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We Are The Change, Say ASEAN Youths

Delegates bid farewell to YMAC 2015 with a pledge to act on their ideas


The line in the theme song got the audience to sing “Our voices today will be echoes tomorrow.” That summed up the sentiment felt by many delegates at the closing of the Youth Model ASEAN Conference (YMAC) on 8 October 2015 held at Singapore Polytechnic. The finale saw participants from 10 ASEAN countries holding hands as they sang the song.

From 5-8 October, 200 of them were in Singapore to discuss issues concerning ASEAN. They were grouped into various committees under five themes – Environment, Economics, Society, Security, and Technology. From each committee, one delegate was crowned ‘Best Delegate’. One of the winners was Clarence Ong, 19, from Ngee Ann Polytechnic.

He said: “It’s very surprising, I feel very honoured to have the opportunity to speak up. I think it’s about the enthusiasm you bring into the discussion, especially how coherent your speech is.”

“When you come forward to speak during sessions, you must speak with passion, so that you can communicate with your peers. I see the award as a recognition of my public speaking skills,” Clarence added.

Clarence Teo conducted extensive research on the Philippines to prepare for his role in YMAC

That’s also how his co-winner, Qusyairi Zaki, feels.

The 21-year-old student from University Brunei Darussalam said: “Since English is not my first language, YMAC has made me more confident and allowed me to improve on my speaking skills. Being elected for a briefing with the Guest-of-Honour and being awarded Best Delegate for Cyber Security was one of the highlights of my YMAC journey.”

Qusyairi Zaki (right) feels that YMAC is a unique way to negotiate and talk about things that are sensitive to all ASEAN countries.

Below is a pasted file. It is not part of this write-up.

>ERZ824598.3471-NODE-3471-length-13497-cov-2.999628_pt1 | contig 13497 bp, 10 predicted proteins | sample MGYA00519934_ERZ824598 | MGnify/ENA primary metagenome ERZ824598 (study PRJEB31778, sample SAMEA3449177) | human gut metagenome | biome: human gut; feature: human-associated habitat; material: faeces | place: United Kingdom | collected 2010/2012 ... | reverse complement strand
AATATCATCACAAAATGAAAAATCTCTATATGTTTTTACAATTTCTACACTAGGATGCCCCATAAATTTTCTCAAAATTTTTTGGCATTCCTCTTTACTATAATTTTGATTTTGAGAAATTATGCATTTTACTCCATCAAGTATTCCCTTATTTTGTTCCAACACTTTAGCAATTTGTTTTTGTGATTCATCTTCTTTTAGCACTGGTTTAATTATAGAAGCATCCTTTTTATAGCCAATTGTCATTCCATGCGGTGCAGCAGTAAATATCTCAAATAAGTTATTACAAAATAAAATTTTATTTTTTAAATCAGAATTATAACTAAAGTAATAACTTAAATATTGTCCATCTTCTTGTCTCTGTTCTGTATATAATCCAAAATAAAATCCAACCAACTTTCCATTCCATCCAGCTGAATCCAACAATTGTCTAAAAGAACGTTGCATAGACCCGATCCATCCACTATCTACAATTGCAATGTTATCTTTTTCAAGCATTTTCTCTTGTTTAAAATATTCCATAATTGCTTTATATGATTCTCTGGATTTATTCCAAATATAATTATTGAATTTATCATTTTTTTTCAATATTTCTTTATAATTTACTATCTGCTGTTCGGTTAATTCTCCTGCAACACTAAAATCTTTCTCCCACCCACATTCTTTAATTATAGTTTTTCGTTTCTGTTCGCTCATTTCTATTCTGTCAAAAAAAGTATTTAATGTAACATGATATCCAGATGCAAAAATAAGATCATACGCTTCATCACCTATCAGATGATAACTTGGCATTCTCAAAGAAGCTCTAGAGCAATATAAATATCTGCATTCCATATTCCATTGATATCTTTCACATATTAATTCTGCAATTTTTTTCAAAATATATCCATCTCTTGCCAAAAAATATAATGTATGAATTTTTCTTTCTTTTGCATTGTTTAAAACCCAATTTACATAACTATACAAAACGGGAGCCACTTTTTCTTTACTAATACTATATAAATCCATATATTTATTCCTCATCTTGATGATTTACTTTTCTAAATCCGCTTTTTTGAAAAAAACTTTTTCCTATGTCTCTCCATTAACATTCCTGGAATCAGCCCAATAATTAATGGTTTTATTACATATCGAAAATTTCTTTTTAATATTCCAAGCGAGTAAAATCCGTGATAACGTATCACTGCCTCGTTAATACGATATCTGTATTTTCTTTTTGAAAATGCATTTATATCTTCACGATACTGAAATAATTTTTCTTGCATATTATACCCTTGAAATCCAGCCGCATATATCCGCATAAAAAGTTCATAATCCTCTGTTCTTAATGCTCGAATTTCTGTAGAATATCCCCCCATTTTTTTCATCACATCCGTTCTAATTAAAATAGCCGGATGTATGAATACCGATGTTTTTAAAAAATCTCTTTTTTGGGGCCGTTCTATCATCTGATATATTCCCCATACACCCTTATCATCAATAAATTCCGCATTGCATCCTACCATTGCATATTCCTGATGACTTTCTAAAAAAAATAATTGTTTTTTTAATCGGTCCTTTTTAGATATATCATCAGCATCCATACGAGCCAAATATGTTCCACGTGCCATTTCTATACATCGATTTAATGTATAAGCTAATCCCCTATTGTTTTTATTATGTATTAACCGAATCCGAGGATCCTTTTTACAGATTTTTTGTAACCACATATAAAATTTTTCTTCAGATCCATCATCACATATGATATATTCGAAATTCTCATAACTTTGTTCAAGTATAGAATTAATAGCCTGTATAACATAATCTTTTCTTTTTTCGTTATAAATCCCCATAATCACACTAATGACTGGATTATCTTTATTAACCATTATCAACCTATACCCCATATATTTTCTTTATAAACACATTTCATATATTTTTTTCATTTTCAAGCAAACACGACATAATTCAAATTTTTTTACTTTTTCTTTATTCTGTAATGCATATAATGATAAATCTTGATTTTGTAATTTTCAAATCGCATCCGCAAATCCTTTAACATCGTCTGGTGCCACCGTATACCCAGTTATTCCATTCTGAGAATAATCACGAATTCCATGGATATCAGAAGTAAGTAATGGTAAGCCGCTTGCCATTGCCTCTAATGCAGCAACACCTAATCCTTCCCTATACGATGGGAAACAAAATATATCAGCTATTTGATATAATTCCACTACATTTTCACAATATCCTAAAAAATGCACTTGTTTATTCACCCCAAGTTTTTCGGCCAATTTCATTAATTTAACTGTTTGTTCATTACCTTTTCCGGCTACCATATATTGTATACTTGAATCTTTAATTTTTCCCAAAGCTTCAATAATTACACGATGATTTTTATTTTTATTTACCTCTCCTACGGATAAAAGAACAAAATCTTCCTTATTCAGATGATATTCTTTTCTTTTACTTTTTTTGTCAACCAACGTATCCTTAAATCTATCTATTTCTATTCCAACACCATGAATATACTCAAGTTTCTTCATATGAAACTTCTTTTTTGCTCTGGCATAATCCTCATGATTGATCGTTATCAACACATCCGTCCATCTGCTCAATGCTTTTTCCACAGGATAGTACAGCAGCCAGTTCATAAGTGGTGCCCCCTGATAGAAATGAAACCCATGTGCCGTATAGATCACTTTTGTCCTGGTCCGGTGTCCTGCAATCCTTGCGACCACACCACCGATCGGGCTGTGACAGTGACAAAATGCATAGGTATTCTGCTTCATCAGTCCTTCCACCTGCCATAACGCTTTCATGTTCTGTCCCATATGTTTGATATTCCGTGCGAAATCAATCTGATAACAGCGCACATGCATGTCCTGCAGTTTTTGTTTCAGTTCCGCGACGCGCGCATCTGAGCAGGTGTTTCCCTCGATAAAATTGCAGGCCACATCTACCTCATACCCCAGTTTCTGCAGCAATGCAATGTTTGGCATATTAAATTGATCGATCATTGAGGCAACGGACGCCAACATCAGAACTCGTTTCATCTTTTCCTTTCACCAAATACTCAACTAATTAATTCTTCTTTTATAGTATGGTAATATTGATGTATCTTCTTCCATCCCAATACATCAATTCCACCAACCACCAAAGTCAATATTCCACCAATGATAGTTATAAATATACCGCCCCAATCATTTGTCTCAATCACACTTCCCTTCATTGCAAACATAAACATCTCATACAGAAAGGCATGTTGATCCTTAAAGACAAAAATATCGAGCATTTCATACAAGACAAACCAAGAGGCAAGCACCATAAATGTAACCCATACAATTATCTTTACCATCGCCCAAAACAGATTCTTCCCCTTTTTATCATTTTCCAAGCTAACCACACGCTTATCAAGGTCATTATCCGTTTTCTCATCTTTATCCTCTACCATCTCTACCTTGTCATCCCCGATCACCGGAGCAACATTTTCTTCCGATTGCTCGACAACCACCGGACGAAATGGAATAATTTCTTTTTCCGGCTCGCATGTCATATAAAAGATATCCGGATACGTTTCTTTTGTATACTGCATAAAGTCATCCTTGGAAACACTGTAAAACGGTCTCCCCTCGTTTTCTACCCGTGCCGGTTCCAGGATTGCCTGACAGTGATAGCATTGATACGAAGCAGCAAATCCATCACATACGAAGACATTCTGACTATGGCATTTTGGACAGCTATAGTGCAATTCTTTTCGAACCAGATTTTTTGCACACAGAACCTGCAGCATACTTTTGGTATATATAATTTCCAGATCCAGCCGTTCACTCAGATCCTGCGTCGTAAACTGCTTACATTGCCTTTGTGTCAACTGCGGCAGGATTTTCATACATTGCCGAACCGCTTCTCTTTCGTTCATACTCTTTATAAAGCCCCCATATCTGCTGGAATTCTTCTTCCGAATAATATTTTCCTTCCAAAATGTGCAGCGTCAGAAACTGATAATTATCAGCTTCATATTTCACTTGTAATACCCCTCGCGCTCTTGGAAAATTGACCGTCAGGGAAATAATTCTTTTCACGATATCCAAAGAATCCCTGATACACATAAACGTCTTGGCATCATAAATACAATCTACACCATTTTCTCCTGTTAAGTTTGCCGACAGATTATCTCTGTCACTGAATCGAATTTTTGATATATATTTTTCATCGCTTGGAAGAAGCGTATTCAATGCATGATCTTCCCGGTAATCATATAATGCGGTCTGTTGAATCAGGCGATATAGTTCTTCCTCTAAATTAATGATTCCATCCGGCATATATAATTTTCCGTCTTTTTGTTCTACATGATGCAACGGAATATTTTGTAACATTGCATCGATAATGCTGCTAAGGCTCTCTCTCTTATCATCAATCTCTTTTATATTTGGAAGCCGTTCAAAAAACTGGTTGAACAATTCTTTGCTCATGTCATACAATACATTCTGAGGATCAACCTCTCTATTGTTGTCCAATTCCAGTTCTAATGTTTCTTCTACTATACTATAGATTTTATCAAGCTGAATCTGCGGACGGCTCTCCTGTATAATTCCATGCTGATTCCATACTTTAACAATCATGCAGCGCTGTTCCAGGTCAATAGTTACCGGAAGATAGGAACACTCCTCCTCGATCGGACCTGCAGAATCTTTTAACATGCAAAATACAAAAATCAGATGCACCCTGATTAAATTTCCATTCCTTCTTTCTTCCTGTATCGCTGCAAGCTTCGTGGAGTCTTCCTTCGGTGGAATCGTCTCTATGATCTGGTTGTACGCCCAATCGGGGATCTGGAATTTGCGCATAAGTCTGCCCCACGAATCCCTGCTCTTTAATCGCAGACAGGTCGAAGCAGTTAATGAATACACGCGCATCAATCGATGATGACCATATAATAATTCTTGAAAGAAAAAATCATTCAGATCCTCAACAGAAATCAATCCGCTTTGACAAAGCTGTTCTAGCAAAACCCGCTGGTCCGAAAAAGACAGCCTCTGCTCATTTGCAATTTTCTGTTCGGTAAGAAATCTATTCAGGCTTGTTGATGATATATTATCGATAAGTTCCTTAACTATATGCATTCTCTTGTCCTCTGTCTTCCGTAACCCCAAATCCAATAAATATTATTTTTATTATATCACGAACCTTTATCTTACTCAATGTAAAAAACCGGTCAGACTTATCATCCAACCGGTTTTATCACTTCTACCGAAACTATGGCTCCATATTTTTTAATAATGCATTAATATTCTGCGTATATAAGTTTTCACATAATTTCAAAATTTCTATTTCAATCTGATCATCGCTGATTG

Many delegates also had their favourite YMAC moments.

Raudhatun Nasrah Hj Sahrani, 22, from Institute Technology Brunei described her YMAC experience as “fan-amazing – fantastic and amazing”.

She enjoyed meeting her peers from the region because YMAC is a “good experience for Southeast Asians to share their culture and get to know how they are, how they think.”


Recipients of the ‘Best Delegate’ title under the different categories receive their award from Guest-of-Honour Josephine Teo (fourth from right). 

Lan Anh, 19, an international student from Vietnam who studies at Temasek Polytechnic, agrees.

She said: “Fostering friendships with other ASEAN youth was very memorable. Through just four days and three nights, I managed to ‘travel’ around the world, learn about other cultures, and make new friends.”

Lan Anh also enjoyed discussing and role playing in what she calls, a “political position”. Finding solutions together has helped her gain a deeper understanding of ASEAN.

Guest-of-Honour Josephine Teo urged delegates to continue collaborating and learn from one another, with “a spirit of respectfulness, and wanting to achieve something together.”

The Senior Minister of State in the Prime Minister’s Office said YMAC is “a prime example of how we can take ASEAN forward.”

Speaking at the dialogue session which was part of the Closing Ceremony, Mrs Teo said what brings ASEAN together is “the common desire, the common objective, of allowing our people to develop to their fullest potential, and how to make it happen for all of us in ASEAN.”

“I would say that we’re off to a very good start. What a wonderful way to have connected with one another.”


Article and photos by Winnie Goh and Mildred Ang

Year 2 students, Diploma in Creative Writing for TV and New Media